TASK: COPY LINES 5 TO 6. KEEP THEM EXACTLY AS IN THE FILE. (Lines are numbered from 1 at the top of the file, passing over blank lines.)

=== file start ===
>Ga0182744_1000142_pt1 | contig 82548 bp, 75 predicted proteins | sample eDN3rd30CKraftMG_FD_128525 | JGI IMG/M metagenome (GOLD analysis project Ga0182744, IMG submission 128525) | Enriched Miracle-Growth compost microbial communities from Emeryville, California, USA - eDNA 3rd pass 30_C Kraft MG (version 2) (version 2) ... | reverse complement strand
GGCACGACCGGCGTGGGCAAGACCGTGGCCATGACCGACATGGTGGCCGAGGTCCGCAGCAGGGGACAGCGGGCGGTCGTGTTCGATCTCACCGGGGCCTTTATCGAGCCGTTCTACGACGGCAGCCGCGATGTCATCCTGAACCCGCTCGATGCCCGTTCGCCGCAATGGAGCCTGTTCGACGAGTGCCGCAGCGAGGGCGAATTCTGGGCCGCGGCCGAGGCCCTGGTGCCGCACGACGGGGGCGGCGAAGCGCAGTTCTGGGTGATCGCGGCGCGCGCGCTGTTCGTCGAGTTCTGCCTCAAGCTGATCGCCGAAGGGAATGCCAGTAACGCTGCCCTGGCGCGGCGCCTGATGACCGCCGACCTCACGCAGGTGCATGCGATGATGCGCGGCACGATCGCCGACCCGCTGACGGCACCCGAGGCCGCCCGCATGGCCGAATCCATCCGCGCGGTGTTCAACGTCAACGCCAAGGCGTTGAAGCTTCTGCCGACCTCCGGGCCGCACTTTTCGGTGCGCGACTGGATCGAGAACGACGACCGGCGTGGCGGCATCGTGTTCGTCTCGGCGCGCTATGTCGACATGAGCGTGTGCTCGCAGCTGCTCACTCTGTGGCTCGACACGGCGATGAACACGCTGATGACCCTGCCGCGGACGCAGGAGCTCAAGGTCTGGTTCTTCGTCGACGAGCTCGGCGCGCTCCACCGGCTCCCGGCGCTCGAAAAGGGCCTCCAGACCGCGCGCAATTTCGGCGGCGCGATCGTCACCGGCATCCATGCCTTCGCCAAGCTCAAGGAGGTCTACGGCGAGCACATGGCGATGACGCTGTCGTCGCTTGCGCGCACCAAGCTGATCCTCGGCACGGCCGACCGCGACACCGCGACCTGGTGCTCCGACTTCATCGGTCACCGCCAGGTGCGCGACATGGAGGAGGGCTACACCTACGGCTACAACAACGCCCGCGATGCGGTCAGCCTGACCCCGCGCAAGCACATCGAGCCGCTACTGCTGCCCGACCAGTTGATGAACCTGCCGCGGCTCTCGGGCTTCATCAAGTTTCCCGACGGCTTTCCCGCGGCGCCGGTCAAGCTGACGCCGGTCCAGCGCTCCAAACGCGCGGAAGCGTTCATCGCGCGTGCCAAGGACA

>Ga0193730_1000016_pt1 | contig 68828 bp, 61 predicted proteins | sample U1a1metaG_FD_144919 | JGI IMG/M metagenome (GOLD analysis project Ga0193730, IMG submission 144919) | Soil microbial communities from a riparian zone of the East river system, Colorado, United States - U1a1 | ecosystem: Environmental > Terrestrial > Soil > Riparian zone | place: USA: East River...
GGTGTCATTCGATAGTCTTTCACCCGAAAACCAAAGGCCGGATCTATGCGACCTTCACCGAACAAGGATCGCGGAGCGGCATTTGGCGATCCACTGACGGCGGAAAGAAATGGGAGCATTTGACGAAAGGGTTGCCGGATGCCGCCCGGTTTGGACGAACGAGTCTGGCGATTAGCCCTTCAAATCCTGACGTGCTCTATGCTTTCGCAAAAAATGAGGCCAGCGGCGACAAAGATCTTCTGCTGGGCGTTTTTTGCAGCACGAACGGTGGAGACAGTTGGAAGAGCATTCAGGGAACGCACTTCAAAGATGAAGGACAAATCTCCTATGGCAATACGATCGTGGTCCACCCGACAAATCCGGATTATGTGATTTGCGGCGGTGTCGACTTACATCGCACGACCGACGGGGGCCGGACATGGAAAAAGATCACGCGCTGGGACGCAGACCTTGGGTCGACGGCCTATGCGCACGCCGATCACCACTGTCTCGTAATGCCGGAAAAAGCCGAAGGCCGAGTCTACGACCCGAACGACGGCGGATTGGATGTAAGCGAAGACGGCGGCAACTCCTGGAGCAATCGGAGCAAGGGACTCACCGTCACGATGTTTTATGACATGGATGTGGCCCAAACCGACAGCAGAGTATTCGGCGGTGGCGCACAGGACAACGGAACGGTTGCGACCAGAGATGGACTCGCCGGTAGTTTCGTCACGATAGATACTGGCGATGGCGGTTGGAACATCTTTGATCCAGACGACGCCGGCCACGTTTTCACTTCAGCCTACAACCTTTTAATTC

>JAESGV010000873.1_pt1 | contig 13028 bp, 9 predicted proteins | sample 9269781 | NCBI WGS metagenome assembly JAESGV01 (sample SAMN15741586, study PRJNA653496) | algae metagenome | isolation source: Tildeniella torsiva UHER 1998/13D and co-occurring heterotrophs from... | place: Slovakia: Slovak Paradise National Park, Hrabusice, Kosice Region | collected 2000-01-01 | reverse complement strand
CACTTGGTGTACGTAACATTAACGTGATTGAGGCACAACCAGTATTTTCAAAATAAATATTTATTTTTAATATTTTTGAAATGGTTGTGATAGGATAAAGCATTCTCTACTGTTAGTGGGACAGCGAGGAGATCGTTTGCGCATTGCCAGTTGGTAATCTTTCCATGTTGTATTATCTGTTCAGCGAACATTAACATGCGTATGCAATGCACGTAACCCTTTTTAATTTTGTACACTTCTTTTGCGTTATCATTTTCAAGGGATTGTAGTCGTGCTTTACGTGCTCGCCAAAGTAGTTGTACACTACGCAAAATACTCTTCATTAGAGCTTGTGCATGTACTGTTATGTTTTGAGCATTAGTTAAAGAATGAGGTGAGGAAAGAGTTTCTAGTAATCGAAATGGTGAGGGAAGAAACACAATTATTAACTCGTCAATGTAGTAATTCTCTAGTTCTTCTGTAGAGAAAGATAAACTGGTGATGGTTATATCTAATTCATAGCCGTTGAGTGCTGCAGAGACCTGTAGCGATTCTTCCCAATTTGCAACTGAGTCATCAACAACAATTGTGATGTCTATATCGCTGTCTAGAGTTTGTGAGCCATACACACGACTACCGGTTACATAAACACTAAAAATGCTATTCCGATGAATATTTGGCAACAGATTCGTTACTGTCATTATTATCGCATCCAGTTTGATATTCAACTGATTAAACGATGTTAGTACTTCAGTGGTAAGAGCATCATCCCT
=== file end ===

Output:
>JAESGV010000873.1_pt1 | contig 13028 bp, 9 predicted proteins | sample 9269781 | NCBI WGS metagenome assembly JAESGV01 (sample SAMN15741586, study PRJNA653496) | algae metagenome | isolation source: Tildeniella torsiva UHER 1998/13D and co-occurring heterotrophs from... | place: Slovakia: Slovak Paradise National Park, Hrabusice, Kosice Region | collected 2000-01-01 | reverse complement strand
CACTTGGTGTACGTAACATTAACGTGATTGAGGCACAACCAGTATTTTCAAAATAAATATTTATTTTTAATATTTTTGAAATGGTTGTGATAGGATAAAGCATTCTCTACTGTTAGTGGGACAGCGAGGAGATCGTTTGCGCATTGCCAGTTGGTAATCTTTCCATGTTGTATTATCTGTTCAGCGAACATTAACATGCGTATGCAATGCACGTAACCCTTTTTAATTTTGTACACTTCTTTTGCGTTATCATTTTCAAGGGATTGTAGTCGTGCTTTACGTGCTCGCCAAAGTAGTTGTACACTACGCAAAATACTCTTCATTAGAGCTTGTGCATGTACTGTTATGTTTTGAGCATTAGTTAAAGAATGAGGTGAGGAAAGAGTTTCTAGTAATCGAAATGGTGAGGGAAGAAACACAATTATTAACTCGTCAATGTAGTAATTCTCTAGTTCTTCTGTAGAGAAAGATAAACTGGTGATGGTTATATCTAATTCATAGCCGTTGAGTGCTGCAGAGACCTGTAGCGATTCTTCCCAATTTGCAACTGAGTCATCAACAACAATTGTGATGTCTATATCGCTGTCTAGAGTTTGTGAGCCATACACACGACTACCGGTTACATAAACACTAAAAATGCTATTCCGATGAATATTTGGCAACAGATTCGTTACTGTCATTATTATCGCATCCAGTTTGATATTCAACTGATTAAACGATGTTAGTACTTCAGTGGTAAGAGCATCATCCCT